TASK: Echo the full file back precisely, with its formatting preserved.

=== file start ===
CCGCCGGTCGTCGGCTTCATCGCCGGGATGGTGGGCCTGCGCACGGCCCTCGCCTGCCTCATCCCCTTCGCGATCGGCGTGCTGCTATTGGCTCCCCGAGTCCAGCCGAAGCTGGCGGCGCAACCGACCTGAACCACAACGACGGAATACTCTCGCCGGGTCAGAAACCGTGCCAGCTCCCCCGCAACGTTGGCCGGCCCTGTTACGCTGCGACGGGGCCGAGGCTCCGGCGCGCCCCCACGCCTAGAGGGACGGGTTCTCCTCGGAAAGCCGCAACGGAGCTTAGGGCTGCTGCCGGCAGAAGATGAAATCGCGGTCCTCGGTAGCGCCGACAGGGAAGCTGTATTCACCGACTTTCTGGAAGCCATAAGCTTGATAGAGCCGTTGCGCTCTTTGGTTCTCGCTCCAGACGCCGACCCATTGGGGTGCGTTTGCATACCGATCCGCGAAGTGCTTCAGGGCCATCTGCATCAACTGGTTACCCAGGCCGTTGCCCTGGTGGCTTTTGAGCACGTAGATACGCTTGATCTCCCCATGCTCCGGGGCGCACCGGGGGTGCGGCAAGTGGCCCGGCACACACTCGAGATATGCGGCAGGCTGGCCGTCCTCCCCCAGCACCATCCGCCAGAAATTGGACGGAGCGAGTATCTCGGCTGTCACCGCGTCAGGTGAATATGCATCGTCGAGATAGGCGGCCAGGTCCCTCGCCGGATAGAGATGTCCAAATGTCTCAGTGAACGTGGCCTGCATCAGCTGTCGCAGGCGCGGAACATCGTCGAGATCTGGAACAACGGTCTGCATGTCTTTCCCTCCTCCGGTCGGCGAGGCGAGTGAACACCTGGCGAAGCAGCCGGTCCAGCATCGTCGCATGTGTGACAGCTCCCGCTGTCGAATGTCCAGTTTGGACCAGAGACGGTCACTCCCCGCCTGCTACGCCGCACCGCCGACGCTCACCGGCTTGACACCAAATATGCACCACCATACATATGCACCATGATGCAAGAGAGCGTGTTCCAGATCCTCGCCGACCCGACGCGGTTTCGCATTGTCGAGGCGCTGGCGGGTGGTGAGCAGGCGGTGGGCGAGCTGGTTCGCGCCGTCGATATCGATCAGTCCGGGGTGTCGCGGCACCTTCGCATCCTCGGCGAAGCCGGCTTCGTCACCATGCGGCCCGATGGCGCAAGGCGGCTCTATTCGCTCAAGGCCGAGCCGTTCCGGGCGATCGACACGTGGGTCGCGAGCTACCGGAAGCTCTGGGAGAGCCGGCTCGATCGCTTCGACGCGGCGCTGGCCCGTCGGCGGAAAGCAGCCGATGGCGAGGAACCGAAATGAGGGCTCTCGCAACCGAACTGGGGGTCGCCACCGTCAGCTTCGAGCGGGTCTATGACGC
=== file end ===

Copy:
CCGCCGGTCGTCGGCTTCATCGCCGGGATGGTGGGCCTGCGCACGGCCCTCGCCTGCCTCATCCCCTTCGCGATCGGCGTGCTGCTATTGGCTCCCCGAGTCCAGCCGAAGCTGGCGGCGCAACCGACCTGAACCACAACGACGGAATACTCTCGCCGGGTCAGAAACCGTGCCAGCTCCCCCGCAACGTTGGCCGGCCCTGTTACGCTGCGACGGGGCCGAGGCTCCGGCGCGCCCCCACGCCTAGAGGGACGGGTTCTCCTCGGAAAGCCGCAACGGAGCTTAGGGCTGCTGCCGGCAGAAGATGAAATCGCGGTCCTCGGTAGCGCCGACAGGGAAGCTGTATTCACCGACTTTCTGGAAGCCATAAGCTTGATAGAGCCGTTGCGCTCTTTGGTTCTCGCTCCAGACGCCGACCCATTGGGGTGCGTTTGCATACCGATCCGCGAAGTGCTTCAGGGCCATCTGCATCAACTGGTTACCCAGGCCGTTGCCCTGGTGGCTTTTGAGCACGTAGATACGCTTGATCTCCCCATGCTCCGGGGCGCACCGGGGGTGCGGCAAGTGGCCCGGCACACACTCGAGATATGCGGCAGGCTGGCCGTCCTCCCCCAGCACCATCCGCCAGAAATTGGACGGAGCGAGTATCTCGGCTGTCACCGCGTCAGGTGAATATGCATCGTCGAGATAGGCGGCCAGGTCCCTCGCCGGATAGAGATGTCCAAATGTCTCAGTGAACGTGGCCTGCATCAGCTGTCGCAGGCGCGGAACATCGTCGAGATCTGGAACAACGGTCTGCATGTCTTTCCCTCCTCCGGTCGGCGAGGCGAGTGAACACCTGGCGAAGCAGCCGGTCCAGCATCGTCGCATGTGTGACAGCTCCCGCTGTCGAATGTCCAGTTTGGACCAGAGACGGTCACTCCCCGCCTGCTACGCCGCACCGCCGACGCTCACCGGCTTGACACCAAATATGCACCACCATACATATGCACCATGATGCAAGAGAGCGTGTTCCAGATCCTCGCCGACCCGACGCGGTTTCGCATTGTCGAGGCGCTGGCGGGTGGTGAGCAGGCGGTGGGCGAGCTGGTTCGCGCCGTCGATATCGATCAGTCCGGGGTGTCGCGGCACCTTCGCATCCTCGGCGAAGCCGGCTTCGTCACCATGCGGCCCGATGGCGCAAGGCGGCTCTATTCGCTCAAGGCCGAGCCGTTCCGGGCGATCGACACGTGGGTCGCGAGCTACCGGAAGCTCTGGGAGAGCCGGCTCGATCGCTTCGACGCGGCGCTGGCCCGTCGGCGGAAAGCAGCCGATGGCGAGGAACCGAAATGAGGGCTCTCGCAACCGAACTGGGGGTCGCCACCGTCAGCTTCGAGCGGGTCTATGACGC